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the interior of the former Globe Theater, one of the few former movie theaters today (at least at this time of writing) that one can visit to see the details of its movie theater past inside

Once a famed movie theater, Globe closed its theater operations by the early 2000s and now serves as a commercial complex. However, one can still see inside some aspects of its movie theater past. In addition, its legacy still lives on thanks to its famous fresh lumpia still being served in the theater’s old premises.

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A few steps away is its bigger neighbor, Life Theater. Designed by renowned architect Pablo Antonio, it had an art deco influence just like his other architectural masterpiece, the FEU campus. It was originally built in 1941 and, interestingly, the theater’s owners, the Villoncos whose patriarch the building was officially named after, was an original partner of local movie outfit LVN Studios. (they were the V in LVN) It was destroyed by World War II but was rebuilt in 1946 as a state-of-the-art movie theater at the time. When the Villoncos were out of the partnership in LVN, Life became the exclusive movie theater for showing the films of LVN’s rival studio, Sampaguita Pictures. Life’s movie theater business closed for good in the 1990s and like Globe, it is now just a commercial complex as well.

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On the opposite side of the boulevard is Times Theater, which was built around the same time as Life. Designed by Architect Luis Araneta, Times holds the distinction today as the only movie theater in Quiapo that is still in business to this day. In fact, one can check out the theater and watch second-run films, mostly Hollywood blockbuster films. Sadly, it has gotten a seedy reputation in recent years due to it being known as a place for a quick fulfillment of those carnal desires, regardless of the film being shown is appropriate for such or not. It is even sadder to note that a number of these surviving movie theaters suffer from the seedy atmosphere that has choked the once-vibrant moviegoing culture in this part of the city.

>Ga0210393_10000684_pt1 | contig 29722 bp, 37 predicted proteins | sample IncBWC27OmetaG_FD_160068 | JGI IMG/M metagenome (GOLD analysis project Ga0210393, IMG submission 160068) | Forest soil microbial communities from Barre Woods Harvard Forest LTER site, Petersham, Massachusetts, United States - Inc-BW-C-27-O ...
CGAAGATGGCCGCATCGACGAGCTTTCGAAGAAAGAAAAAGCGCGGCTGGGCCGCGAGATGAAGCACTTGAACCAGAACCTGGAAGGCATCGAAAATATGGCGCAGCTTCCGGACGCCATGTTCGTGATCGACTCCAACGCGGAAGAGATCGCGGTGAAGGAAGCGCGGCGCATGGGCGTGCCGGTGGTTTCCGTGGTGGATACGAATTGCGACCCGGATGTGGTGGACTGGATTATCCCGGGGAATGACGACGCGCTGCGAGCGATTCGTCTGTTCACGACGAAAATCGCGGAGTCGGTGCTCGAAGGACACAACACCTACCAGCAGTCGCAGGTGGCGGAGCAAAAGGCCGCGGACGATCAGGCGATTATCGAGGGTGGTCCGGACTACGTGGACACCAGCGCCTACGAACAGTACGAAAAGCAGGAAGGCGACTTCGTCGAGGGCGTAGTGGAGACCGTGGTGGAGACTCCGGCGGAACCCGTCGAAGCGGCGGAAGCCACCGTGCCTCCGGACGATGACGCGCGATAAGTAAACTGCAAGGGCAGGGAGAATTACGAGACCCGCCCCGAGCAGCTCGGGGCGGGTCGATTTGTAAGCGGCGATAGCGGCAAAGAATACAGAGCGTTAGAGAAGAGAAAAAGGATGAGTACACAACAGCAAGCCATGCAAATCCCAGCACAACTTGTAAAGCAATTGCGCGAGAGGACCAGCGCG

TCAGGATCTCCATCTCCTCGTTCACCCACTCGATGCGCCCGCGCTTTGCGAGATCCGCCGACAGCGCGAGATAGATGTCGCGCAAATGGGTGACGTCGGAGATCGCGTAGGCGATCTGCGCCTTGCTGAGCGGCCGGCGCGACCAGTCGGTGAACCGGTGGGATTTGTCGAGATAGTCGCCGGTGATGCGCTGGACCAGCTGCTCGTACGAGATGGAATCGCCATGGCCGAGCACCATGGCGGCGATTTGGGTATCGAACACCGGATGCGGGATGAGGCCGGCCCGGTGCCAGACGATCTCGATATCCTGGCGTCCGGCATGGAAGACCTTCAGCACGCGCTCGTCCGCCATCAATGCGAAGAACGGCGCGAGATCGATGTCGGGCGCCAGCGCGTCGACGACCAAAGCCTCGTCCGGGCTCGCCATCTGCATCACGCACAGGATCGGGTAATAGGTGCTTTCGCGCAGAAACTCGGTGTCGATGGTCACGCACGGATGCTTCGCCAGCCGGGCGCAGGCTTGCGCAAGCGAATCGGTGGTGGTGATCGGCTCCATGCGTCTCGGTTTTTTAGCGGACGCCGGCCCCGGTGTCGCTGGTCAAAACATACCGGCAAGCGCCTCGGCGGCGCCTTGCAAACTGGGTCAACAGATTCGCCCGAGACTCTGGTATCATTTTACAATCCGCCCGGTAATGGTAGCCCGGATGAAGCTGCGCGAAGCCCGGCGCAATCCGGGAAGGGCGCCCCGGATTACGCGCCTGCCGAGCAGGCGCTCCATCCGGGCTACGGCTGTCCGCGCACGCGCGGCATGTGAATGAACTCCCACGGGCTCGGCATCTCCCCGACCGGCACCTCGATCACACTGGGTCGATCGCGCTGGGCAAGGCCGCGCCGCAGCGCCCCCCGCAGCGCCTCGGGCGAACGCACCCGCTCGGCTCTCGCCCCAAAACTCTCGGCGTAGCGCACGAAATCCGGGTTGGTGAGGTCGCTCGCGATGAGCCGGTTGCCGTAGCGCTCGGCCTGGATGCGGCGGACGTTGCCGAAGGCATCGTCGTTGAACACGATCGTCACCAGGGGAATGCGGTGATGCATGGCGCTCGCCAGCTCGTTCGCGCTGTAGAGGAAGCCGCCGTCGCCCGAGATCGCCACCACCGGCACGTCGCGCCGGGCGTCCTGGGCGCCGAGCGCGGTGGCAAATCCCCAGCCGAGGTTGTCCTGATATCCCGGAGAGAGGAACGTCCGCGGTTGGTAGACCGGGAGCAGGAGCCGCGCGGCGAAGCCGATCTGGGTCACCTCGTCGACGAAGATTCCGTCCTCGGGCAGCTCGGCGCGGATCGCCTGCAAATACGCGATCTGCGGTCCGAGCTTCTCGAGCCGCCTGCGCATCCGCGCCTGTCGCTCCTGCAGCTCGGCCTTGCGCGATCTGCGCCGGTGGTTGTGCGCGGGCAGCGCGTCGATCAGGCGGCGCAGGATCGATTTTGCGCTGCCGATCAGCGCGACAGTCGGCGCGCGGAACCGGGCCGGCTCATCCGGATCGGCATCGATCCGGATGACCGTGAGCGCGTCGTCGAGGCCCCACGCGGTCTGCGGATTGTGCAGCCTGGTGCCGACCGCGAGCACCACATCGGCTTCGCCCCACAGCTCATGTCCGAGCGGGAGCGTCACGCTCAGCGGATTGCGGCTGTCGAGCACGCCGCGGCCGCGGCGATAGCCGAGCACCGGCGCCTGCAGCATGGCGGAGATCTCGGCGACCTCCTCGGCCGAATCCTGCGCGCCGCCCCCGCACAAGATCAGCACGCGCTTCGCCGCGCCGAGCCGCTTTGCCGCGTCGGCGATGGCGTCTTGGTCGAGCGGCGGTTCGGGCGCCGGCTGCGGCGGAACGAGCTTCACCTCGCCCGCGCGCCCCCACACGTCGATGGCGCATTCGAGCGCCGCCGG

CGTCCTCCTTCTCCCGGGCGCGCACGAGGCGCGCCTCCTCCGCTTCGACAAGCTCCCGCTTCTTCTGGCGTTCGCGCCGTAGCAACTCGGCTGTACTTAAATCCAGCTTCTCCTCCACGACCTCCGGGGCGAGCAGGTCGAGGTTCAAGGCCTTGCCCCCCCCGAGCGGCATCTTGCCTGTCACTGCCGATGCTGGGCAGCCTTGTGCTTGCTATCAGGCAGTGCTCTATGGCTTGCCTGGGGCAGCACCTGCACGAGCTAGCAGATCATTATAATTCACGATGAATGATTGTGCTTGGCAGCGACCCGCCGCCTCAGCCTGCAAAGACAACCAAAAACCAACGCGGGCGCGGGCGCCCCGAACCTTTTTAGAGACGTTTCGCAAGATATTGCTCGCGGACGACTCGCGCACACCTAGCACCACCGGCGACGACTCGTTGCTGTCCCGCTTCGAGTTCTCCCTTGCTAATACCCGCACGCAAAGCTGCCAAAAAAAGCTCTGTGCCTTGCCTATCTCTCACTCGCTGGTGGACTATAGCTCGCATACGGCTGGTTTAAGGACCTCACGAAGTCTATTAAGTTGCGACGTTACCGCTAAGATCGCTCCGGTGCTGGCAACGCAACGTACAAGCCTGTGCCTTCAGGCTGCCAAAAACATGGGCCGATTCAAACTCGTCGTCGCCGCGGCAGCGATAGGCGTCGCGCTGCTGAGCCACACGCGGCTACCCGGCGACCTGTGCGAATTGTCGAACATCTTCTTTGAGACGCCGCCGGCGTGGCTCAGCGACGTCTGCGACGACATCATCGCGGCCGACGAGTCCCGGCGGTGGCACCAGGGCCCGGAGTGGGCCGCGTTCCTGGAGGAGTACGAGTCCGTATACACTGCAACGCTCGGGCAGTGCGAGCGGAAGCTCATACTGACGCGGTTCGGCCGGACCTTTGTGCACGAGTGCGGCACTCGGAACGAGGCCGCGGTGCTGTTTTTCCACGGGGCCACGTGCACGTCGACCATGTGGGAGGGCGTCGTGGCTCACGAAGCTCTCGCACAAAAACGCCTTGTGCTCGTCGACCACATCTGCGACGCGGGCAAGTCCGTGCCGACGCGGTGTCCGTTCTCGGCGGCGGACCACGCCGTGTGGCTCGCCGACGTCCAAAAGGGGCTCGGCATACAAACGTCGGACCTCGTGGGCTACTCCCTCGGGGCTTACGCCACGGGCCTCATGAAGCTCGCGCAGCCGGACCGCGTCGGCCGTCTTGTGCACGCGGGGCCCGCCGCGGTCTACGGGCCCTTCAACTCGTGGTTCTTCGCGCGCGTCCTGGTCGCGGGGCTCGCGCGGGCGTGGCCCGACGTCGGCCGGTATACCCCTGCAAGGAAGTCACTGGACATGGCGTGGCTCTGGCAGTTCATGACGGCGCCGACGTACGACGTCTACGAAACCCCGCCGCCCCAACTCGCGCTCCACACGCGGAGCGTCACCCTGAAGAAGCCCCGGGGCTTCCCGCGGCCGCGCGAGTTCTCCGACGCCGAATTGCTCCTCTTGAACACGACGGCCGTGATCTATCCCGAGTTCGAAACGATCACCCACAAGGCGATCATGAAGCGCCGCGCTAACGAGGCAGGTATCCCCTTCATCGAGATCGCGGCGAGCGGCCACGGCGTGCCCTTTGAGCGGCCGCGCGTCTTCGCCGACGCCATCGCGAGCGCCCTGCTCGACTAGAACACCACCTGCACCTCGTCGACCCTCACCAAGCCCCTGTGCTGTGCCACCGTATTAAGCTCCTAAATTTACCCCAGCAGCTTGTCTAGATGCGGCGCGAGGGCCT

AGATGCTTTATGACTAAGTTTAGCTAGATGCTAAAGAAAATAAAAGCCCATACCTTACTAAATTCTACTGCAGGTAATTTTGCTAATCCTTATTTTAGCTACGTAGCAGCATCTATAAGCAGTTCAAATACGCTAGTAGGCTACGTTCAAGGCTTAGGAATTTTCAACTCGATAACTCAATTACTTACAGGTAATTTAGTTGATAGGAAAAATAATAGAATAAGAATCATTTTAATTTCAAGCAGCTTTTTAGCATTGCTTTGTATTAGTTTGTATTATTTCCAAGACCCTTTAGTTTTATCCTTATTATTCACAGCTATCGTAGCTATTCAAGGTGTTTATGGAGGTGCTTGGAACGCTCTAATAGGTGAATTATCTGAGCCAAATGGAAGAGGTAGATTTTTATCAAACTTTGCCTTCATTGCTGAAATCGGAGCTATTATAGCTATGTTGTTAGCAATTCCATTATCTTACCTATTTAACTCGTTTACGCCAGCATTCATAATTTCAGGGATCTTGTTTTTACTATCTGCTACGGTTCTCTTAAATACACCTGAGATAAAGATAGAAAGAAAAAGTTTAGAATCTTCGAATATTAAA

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To be continued…

Acknowledgements to the sources enumerated in Part 1, as well as Arkitektura, The Filipinas, and Philstar for the various information that helped create this entry

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The rest of the series can be accessed here: Downtown Manila movie theaters

© The Urban Roamer

2 Comments

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    Convair

    Boulevard Theater I believe is across former Life Theater. The building (which looks like ’70s era) still exists but in a sad condition. Since it’s long that I’ve been there so not sure, but I think it’s now occupied by bicycle shops. Hopefully time will come that we can all appreciate mid-century architecture that the building will be preserved. The Life Theather on the other hand included what i think to be one of Manansala’s (a National Artist) early works. He made a mural and paintings for the interiors of the theater. Unfortunately they were gone when the theather converted to shops and bodega space.